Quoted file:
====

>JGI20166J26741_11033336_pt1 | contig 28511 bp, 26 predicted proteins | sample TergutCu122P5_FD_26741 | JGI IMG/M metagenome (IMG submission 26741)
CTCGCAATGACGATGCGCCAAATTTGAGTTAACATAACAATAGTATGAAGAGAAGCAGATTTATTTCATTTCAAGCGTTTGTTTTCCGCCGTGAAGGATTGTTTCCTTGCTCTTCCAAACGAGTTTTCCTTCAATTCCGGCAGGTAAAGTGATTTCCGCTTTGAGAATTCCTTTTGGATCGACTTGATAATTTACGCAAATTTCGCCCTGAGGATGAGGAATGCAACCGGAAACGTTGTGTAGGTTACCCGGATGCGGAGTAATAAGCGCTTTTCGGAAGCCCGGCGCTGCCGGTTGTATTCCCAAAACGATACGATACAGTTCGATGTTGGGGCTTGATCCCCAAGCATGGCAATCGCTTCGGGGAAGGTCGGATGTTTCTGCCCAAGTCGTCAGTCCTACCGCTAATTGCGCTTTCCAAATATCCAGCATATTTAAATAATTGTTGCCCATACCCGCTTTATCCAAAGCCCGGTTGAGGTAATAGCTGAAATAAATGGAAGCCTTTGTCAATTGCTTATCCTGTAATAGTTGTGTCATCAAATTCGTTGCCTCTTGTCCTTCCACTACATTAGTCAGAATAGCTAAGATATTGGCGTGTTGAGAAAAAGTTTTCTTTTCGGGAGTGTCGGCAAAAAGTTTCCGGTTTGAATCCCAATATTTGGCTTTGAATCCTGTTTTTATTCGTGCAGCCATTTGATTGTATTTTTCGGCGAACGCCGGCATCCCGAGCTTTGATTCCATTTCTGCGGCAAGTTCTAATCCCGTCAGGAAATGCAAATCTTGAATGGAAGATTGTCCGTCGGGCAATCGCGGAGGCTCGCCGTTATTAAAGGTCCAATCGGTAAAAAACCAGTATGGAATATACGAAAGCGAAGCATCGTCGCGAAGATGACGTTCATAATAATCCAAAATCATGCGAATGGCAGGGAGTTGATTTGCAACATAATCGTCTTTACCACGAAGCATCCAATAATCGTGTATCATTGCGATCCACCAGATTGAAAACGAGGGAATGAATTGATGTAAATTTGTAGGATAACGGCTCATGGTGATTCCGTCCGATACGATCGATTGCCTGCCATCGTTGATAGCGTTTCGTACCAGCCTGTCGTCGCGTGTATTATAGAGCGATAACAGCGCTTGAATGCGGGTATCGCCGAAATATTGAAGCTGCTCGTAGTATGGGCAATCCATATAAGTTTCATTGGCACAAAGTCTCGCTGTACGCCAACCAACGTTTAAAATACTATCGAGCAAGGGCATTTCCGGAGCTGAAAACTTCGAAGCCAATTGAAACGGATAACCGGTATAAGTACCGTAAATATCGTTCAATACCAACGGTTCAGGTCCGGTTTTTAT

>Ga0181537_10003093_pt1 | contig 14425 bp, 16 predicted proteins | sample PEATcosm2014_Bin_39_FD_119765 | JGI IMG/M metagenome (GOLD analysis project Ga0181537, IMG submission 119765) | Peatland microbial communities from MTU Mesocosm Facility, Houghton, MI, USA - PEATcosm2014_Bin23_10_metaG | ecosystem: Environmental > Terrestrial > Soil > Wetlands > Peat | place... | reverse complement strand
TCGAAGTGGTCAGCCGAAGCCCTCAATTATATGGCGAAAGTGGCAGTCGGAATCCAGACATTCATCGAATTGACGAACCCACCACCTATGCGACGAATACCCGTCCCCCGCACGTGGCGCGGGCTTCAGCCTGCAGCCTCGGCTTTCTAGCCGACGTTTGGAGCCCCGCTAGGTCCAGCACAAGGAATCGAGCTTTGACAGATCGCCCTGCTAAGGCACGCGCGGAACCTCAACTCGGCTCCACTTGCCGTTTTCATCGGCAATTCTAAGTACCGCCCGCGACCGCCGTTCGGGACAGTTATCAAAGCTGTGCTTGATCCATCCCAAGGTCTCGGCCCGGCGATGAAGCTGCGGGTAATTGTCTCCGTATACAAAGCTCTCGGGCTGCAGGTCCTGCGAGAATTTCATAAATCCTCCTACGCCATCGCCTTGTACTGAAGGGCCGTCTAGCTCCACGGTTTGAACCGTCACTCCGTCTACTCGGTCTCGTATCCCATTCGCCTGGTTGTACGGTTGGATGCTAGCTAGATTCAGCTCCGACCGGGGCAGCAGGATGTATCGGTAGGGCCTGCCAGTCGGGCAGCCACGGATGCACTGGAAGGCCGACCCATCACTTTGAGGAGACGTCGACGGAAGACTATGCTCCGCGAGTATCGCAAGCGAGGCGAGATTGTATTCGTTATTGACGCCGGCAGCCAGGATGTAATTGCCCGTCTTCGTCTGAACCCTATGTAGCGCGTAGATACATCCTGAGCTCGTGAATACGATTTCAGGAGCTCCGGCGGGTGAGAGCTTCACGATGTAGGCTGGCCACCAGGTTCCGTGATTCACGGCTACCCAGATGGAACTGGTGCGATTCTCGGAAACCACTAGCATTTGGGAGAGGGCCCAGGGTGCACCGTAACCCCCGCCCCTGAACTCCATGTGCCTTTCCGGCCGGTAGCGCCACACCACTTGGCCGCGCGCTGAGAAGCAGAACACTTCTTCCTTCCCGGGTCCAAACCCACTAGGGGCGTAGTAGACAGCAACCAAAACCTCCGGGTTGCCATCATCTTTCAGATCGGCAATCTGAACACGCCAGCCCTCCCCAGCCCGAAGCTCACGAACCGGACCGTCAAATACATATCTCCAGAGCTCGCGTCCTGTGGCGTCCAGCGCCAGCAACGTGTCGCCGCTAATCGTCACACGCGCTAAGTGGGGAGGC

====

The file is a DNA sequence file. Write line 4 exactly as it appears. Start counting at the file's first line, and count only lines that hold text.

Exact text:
TCGAAGTGGTCAGCCGAAGCCCTCAATTATATGGCGAAAGTGGCAGTCGGAATCCAGACATTCATCGAATTGACGAACCCACCACCTATGCGACGAATACCCGTCCCCCGCACGTGGCGCGGGCTTCAGCCTGCAGCCTCGGCTTTCTAGCCGACGTTTGGAGCCCCGCTAGGTCCAGCACAAGGAATCGAGCTTTGACAGATCGCCCTGCTAAGGCACGCGCGGAACCTCAACTCGGCTCCACTTGCCGTTTTCATCGGCAATTCTAAGTACCGCCCGCGACCGCCGTTCGGGACAGTTATCAAAGCTGTGCTTGATCCATCCCAAGGTCTCGGCCCGGCGATGAAGCTGCGGGTAATTGTCTCCGTATACAAAGCTCTCGGGCTGCAGGTCCTGCGAGAATTTCATAAATCCTCCTACGCCATCGCCTTGTACTGAAGGGCCGTCTAGCTCCACGGTTTGAACCGTCACTCCGTCTACTCGGTCTCGTATCCCATTCGCCTGGTTGTACGGTTGGATGCTAGCTAGATTCAGCTCCGACCGGGGCAGCAGGATGTATCGGTAGGGCCTGCCAGTCGGGCAGCCACGGATGCACTGGAAGGCCGACCCATCACTTTGAGGAGACGTCGACGGAAGACTATGCTCCGCGAGTATCGCAAGCGAGGCGAGATTGTATTCGTTATTGACGCCGGCAGCCAGGATGTAATTGCCCGTCTTCGTCTGAACCCTATGTAGCGCGTAGATACATCCTGAGCTCGTGAATACGATTTCAGGAGCTCCGGCGGGTGAGAGCTTCACGATGTAGGCTGGCCACCAGGTTCCGTGATTCACGGCTACCCAGATGGAACTGGTGCGATTCTCGGAAACCACTAGCATTTGGGAGAGGGCCCAGGGTGCACCGTAACCCCCGCCCCTGAACTCCATGTGCCTTTCCGGCCGGTAGCGCCACACCACTTGGCCGCGCGCTGAGAAGCAGAACACTTCTTCCTTCCCGGGTCCAAACCCACTAGGGGCGTAGTAGACAGCAACCAAAACCTCCGGGTTGCCATCATCTTTCAGATCGGCAATCTGAACACGCCAGCCCTCCCCAGCCCGAAGCTCACGAACCGGACCGTCAAATACATATCTCCAGAGCTCGCGTCCTGTGGCGTCCAGCGCCAGCAACGTGTCGCCGCTAATCGTCACACGCGCTAAGTGGGGAGGC